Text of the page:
By Patrick O’Brien, JD, legal coordinator for the American Med Spa Association
On June 21, the U.S. Food and Drug Administration (FDA) announced several changes meant to improve and streamline its reporting requirements for medical devices. This likely will be a welcome change for device manufacturers and hopefully reduce their compliance burden. In the press release, which you can click here to read, Jeffrey E. Shuren, MD, JD, the director of the FDA’s Center for Devices and Radiological Health, discusses three major changes to the agency’s strategy for tracking and monitoring medical device adverse events. Under current FDA rules, device manufacturers are required to submit a medical device report (MDR) within 30 days if the use of a medical device results in serious injury or death. In order to monitor trends, FDA has implemented several voluntary reporting processes for manufacturers to follow for device malfunctions that do not result in serious injury or death.
The agency announced the discontinuation of one such voluntary reporting process. The Alternative Summary Reporting (ASR) Program was implemented in 1997 and allowed manufacturers that were granted exemptions on particular devices to submit batched reporting for devices that had certain well-known risks. This program included exemptions for dental implants, implantable defibrillators and pacemaker electrodes, totaling 108 such devices in all. This program had been being phased out since 2017, first through the institution of a supplementary reporting process and now with the full discontinuation.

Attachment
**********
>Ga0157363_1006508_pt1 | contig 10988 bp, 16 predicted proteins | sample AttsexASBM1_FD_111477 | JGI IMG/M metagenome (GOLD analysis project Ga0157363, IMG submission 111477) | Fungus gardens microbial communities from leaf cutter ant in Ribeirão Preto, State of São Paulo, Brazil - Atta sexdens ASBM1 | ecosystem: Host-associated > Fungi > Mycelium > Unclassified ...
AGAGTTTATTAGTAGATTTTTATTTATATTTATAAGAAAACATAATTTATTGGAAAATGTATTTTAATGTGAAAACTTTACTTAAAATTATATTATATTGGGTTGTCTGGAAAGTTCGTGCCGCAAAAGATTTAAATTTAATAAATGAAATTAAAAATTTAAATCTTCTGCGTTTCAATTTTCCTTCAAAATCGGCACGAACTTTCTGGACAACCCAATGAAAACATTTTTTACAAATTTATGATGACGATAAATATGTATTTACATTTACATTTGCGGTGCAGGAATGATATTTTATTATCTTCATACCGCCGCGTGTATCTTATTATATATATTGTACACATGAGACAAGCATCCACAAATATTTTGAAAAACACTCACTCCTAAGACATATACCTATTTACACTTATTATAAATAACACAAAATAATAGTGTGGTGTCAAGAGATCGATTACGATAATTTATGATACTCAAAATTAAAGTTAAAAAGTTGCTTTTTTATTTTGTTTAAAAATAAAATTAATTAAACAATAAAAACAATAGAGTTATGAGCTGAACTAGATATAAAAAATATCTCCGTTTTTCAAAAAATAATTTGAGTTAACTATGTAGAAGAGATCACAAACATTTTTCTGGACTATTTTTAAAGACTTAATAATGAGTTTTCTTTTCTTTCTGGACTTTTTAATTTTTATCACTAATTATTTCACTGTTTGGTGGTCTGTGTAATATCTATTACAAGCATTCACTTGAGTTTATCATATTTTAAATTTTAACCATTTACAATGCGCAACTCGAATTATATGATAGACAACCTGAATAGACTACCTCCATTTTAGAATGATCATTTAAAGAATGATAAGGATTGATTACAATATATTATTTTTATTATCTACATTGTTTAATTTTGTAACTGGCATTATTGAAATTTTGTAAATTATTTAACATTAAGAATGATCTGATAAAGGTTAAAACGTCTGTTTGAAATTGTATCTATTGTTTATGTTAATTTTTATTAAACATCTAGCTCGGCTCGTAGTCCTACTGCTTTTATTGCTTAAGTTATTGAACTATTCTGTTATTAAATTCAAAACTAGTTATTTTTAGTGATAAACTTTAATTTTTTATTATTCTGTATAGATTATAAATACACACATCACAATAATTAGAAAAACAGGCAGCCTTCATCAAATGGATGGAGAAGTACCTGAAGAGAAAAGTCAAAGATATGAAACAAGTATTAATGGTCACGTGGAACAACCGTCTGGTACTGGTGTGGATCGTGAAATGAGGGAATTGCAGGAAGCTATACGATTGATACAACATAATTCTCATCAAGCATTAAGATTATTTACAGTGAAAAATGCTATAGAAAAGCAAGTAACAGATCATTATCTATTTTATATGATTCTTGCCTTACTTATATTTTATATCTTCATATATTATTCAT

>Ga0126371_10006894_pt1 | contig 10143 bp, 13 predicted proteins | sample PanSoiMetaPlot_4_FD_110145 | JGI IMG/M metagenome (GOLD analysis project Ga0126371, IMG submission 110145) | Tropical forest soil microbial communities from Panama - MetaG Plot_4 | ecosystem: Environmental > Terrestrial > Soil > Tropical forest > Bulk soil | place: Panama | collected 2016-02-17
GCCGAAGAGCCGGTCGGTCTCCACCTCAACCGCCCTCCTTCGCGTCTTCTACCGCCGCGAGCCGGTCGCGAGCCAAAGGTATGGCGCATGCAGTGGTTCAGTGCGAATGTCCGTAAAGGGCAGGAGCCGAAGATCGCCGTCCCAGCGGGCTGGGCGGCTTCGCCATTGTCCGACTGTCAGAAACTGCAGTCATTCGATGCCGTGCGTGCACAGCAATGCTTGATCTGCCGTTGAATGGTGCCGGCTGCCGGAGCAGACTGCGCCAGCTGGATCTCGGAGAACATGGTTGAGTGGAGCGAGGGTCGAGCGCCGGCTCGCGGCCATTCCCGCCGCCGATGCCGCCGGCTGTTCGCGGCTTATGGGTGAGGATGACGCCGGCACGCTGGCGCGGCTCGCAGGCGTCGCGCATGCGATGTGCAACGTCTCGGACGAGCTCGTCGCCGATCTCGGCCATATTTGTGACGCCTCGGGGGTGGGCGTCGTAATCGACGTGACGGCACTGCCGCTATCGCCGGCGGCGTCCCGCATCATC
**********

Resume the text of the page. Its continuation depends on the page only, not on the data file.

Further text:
It will be replaced by a new program known as the Voluntary Malfunction Summary Reporting (VMSR) Program, which allows manufactures to report incidents quarterly. However, this is only for minor incidents—serious injury and death reports are still required within 30 days. One of the goals of this program is to make the reported data compatible with FDA’s information database, known as MAUDE; the ASR Program’s lack of compatibility with MAUDE was one of its shortcomings. FDA hopes to streamline MAUDE and make its data more user-friendly and accessible, all with the aim of monitoring and catching defective or problematic devices as quickly as possible.
In addition, FDA is instituting a new data monitoring system that can analyze data continuously and automatically using algorithms. The system is called the National Evaluation System for Health Technology (NEST), and it has been in development since 2012. It utilizes large sets of data tied to each device’s unique identification codes. FDA hopes that it will be able to better protect patients by identifying trends and issues earlier than a human would be able to.
FDA is making these changes in order to better protect the public and the users of these devices. The changes should also make it easier for device manufacturers to submit their required reports. And if all of these FDA acronyms make your head spin, you should consider attending one of AmSpa’s Medical Spa & Aesthetic Boot Camps. There, you’ll learn how to set your business apart from your competitors, including the latest in technology and the newest devices.